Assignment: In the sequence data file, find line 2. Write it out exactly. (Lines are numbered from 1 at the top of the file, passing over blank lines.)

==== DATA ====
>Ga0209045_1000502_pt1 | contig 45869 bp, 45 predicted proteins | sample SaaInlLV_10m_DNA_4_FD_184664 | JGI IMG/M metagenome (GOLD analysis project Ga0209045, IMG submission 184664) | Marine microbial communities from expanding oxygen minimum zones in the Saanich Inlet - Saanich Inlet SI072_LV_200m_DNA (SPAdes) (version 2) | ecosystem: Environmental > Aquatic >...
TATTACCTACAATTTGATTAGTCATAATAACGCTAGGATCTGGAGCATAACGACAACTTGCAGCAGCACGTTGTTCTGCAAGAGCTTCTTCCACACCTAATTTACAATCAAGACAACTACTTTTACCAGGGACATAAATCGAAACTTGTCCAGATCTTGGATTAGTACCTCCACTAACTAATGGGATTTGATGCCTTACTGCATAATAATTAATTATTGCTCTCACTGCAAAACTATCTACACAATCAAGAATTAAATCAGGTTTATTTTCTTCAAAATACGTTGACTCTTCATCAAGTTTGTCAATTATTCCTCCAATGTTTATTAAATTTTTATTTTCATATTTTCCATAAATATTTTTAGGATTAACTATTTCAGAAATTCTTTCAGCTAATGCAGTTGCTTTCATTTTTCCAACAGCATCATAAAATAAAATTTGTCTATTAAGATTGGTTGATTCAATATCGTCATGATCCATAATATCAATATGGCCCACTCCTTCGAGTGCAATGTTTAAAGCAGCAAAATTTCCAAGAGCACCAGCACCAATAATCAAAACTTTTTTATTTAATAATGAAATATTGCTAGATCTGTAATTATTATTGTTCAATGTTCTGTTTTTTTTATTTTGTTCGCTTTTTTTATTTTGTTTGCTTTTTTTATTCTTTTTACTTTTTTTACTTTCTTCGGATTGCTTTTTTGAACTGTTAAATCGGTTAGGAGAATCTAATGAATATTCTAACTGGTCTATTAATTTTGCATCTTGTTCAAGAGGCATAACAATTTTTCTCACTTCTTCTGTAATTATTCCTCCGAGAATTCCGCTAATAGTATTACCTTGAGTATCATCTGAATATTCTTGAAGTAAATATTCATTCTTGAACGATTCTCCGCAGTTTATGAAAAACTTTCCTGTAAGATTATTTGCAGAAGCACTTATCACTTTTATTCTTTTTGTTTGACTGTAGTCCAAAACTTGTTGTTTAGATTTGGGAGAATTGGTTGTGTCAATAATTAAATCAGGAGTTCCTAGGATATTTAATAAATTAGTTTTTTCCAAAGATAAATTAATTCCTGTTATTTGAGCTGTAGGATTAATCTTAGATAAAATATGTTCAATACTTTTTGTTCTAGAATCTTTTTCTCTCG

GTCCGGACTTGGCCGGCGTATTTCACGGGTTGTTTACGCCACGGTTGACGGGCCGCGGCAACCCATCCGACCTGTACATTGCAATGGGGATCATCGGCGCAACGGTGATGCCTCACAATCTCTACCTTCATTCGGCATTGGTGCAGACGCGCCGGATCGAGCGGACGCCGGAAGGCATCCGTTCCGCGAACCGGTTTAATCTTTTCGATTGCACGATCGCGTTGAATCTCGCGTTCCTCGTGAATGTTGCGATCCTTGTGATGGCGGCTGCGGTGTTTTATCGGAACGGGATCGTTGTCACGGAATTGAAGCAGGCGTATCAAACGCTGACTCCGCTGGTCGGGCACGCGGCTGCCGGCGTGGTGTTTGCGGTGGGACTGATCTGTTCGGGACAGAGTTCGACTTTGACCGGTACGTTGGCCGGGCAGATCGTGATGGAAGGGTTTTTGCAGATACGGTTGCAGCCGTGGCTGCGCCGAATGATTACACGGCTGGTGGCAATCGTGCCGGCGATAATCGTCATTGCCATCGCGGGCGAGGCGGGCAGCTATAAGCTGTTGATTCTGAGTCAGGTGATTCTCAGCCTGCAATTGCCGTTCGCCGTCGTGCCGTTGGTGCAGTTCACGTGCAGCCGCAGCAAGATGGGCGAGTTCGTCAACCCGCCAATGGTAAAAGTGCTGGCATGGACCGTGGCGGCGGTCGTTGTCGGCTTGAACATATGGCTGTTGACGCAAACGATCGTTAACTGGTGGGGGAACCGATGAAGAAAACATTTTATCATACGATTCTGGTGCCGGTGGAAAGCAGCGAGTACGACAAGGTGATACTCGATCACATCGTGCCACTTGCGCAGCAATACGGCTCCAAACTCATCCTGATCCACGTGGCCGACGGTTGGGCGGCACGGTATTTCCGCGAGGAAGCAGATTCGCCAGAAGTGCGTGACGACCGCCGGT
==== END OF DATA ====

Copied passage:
TATTACCTACAATTTGATTAGTCATAATAACGCTAGGATCTGGAGCATAACGACAACTTGCAGCAGCACGTTGTTCTGCAAGAGCTTCTTCCACACCTAATTTACAATCAAGACAACTACTTTTACCAGGGACATAAATCGAAACTTGTCCAGATCTTGGATTAGTACCTCCACTAACTAATGGGATTTGATGCCTTACTGCATAATAATTAATTATTGCTCTCACTGCAAAACTATCTACACAATCAAGAATTAAATCAGGTTTATTTTCTTCAAAATACGTTGACTCTTCATCAAGTTTGTCAATTATTCCTCCAATGTTTATTAAATTTTTATTTTCATATTTTCCATAAATATTTTTAGGATTAACTATTTCAGAAATTCTTTCAGCTAATGCAGTTGCTTTCATTTTTCCAACAGCATCATAAAATAAAATTTGTCTATTAAGATTGGTTGATTCAATATCGTCATGATCCATAATATCAATATGGCCCACTCCTTCGAGTGCAATGTTTAAAGCAGCAAAATTTCCAAGAGCACCAGCACCAATAATCAAAACTTTTTTATTTAATAATGAAATATTGCTAGATCTGTAATTATTATTGTTCAATGTTCTGTTTTTTTTATTTTGTTCGCTTTTTTTATTTTGTTTGCTTTTTTTATTCTTTTTACTTTTTTTACTTTCTTCGGATTGCTTTTTTGAACTGTTAAATCGGTTAGGAGAATCTAATGAATATTCTAACTGGTCTATTAATTTTGCATCTTGTTCAAGAGGCATAACAATTTTTCTCACTTCTTCTGTAATTATTCCTCCGAGAATTCCGCTAATAGTATTACCTTGAGTATCATCTGAATATTCTTGAAGTAAATATTCATTCTTGAACGATTCTCCGCAGTTTATGAAAAACTTTCCTGTAAGATTATTTGCAGAAGCACTTATCACTTTTATTCTTTTTGTTTGACTGTAGTCCAAAACTTGTTGTTTAGATTTGGGAGAATTGGTTGTGTCAATAATTAAATCAGGAGTTCCTAGGATATTTAATAAATTAGTTTTTTCCAAAGATAAATTAATTCCTGTTATTTGAGCTGTAGGATTAATCTTAGATAAAATATGTTCAATACTTTTTGTTCTAGAATCTTTTTCTCTCG